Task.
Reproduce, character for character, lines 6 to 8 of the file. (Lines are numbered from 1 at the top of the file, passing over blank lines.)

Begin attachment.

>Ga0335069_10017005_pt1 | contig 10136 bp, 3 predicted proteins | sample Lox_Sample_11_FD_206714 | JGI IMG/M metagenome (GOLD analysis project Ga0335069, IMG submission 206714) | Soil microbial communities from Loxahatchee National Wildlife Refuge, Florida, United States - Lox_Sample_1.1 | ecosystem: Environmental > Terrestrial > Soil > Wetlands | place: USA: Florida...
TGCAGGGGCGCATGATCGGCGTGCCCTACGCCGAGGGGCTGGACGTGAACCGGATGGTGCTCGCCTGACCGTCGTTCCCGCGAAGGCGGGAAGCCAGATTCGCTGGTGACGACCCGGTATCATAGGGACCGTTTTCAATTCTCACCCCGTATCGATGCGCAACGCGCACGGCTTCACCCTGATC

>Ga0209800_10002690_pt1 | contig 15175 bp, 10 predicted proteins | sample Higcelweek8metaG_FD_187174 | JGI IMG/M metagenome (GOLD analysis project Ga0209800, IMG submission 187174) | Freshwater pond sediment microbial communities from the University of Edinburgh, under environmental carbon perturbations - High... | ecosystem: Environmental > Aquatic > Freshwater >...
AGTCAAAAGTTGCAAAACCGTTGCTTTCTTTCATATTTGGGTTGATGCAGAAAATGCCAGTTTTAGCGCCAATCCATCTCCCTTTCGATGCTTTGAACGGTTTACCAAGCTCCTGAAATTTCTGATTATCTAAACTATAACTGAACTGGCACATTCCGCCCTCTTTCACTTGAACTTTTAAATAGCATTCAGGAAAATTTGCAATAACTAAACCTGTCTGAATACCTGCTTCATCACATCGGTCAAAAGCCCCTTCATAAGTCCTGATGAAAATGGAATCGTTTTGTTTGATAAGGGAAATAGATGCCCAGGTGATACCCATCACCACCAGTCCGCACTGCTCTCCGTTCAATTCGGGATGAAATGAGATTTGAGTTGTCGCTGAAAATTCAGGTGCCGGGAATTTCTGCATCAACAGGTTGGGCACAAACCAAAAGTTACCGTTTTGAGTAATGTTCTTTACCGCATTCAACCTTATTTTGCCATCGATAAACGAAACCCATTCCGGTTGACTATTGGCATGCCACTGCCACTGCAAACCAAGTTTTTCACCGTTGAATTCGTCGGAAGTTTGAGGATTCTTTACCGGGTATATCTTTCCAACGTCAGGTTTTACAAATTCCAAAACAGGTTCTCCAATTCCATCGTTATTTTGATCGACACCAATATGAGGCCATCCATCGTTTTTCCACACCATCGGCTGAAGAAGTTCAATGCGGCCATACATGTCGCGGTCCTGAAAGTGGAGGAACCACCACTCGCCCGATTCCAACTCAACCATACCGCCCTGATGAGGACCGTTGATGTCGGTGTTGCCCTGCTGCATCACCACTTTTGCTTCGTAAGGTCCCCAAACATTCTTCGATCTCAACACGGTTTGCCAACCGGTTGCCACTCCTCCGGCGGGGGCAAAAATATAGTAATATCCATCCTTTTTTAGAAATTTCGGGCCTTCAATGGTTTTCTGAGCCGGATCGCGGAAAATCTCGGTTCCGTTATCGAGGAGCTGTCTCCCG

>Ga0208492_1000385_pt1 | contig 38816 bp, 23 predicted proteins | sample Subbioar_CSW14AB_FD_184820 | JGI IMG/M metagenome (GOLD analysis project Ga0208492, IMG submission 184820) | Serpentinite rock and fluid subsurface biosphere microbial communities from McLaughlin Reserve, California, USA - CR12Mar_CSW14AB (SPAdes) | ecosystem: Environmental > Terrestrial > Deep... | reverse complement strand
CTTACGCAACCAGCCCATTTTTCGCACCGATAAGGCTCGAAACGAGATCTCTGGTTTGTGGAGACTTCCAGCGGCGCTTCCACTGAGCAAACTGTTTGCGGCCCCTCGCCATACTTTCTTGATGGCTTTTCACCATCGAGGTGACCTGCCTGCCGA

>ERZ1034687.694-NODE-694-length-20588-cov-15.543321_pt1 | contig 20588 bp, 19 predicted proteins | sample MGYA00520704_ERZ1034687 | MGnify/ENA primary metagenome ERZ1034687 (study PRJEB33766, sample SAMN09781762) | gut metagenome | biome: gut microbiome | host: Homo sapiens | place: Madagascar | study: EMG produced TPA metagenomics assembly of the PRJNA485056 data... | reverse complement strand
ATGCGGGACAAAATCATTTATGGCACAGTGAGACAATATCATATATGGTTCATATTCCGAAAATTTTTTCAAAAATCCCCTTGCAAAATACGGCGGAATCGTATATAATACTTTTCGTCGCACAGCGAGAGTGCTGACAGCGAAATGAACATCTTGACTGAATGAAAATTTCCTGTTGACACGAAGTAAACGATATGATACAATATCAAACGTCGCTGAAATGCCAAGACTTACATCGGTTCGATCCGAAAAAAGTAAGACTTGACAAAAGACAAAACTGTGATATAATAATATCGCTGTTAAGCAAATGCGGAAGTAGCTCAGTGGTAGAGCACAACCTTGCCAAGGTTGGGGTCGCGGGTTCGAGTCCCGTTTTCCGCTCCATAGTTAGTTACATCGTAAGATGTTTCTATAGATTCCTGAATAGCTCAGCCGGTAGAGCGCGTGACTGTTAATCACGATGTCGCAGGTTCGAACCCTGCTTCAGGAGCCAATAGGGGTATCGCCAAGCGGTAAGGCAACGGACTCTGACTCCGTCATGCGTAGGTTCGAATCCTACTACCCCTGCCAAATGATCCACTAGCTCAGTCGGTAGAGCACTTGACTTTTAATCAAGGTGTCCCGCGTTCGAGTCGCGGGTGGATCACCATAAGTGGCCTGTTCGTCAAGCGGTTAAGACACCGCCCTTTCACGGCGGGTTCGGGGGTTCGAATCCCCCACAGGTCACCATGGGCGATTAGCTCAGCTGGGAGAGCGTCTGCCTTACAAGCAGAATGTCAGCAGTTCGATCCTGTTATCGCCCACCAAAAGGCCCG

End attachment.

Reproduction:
CTTACGCAACCAGCCCATTTTTCGCACCGATAAGGCTCGAAACGAGATCTCTGGTTTGTGGAGACTTCCAGCGGCGCTTCCACTGAGCAAACTGTTTGCGGCCCCTCGCCATACTTTCTTGATGGCTTTTCACCATCGAGGTGACCTGCCTGCCGA

>ERZ1034687.694-NODE-694-length-20588-cov-15.543321_pt1 | contig 20588 bp, 19 predicted proteins | sample MGYA00520704_ERZ1034687 | MGnify/ENA primary metagenome ERZ1034687 (study PRJEB33766, sample SAMN09781762) | gut metagenome | biome: gut microbiome | host: Homo sapiens | place: Madagascar | study: EMG produced TPA metagenomics assembly of the PRJNA485056 data... | reverse complement strand
ATGCGGGACAAAATCATTTATGGCACAGTGAGACAATATCATATATGGTTCATATTCCGAAAATTTTTTCAAAAATCCCCTTGCAAAATACGGCGGAATCGTATATAATACTTTTCGTCGCACAGCGAGAGTGCTGACAGCGAAATGAACATCTTGACTGAATGAAAATTTCCTGTTGACACGAAGTAAACGATATGATACAATATCAAACGTCGCTGAAATGCCAAGACTTACATCGGTTCGATCCGAAAAAAGTAAGACTTGACAAAAGACAAAACTGTGATATAATAATATCGCTGTTAAGCAAATGCGGAAGTAGCTCAGTGGTAGAGCACAACCTTGCCAAGGTTGGGGTCGCGGGTTCGAGTCCCGTTTTCCGCTCCATAGTTAGTTACATCGTAAGATGTTTCTATAGATTCCTGAATAGCTCAGCCGGTAGAGCGCGTGACTGTTAATCACGATGTCGCAGGTTCGAACCCTGCTTCAGGAGCCAATAGGGGTATCGCCAAGCGGTAAGGCAACGGACTCTGACTCCGTCATGCGTAGGTTCGAATCCTACTACCCCTGCCAAATGATCCACTAGCTCAGTCGGTAGAGCACTTGACTTTTAATCAAGGTGTCCCGCGTTCGAGTCGCGGGTGGATCACCATAAGTGGCCTGTTCGTCAAGCGGTTAAGACACCGCCCTTTCACGGCGGGTTCGGGGGTTCGAATCCCCCACAGGTCACCATGGGCGATTAGCTCAGCTGGGAGAGCGTCTGCCTTACAAGCAGAATGTCAGCAGTTCGATCCTGTTATCGCCCACCAAAAGGCCCG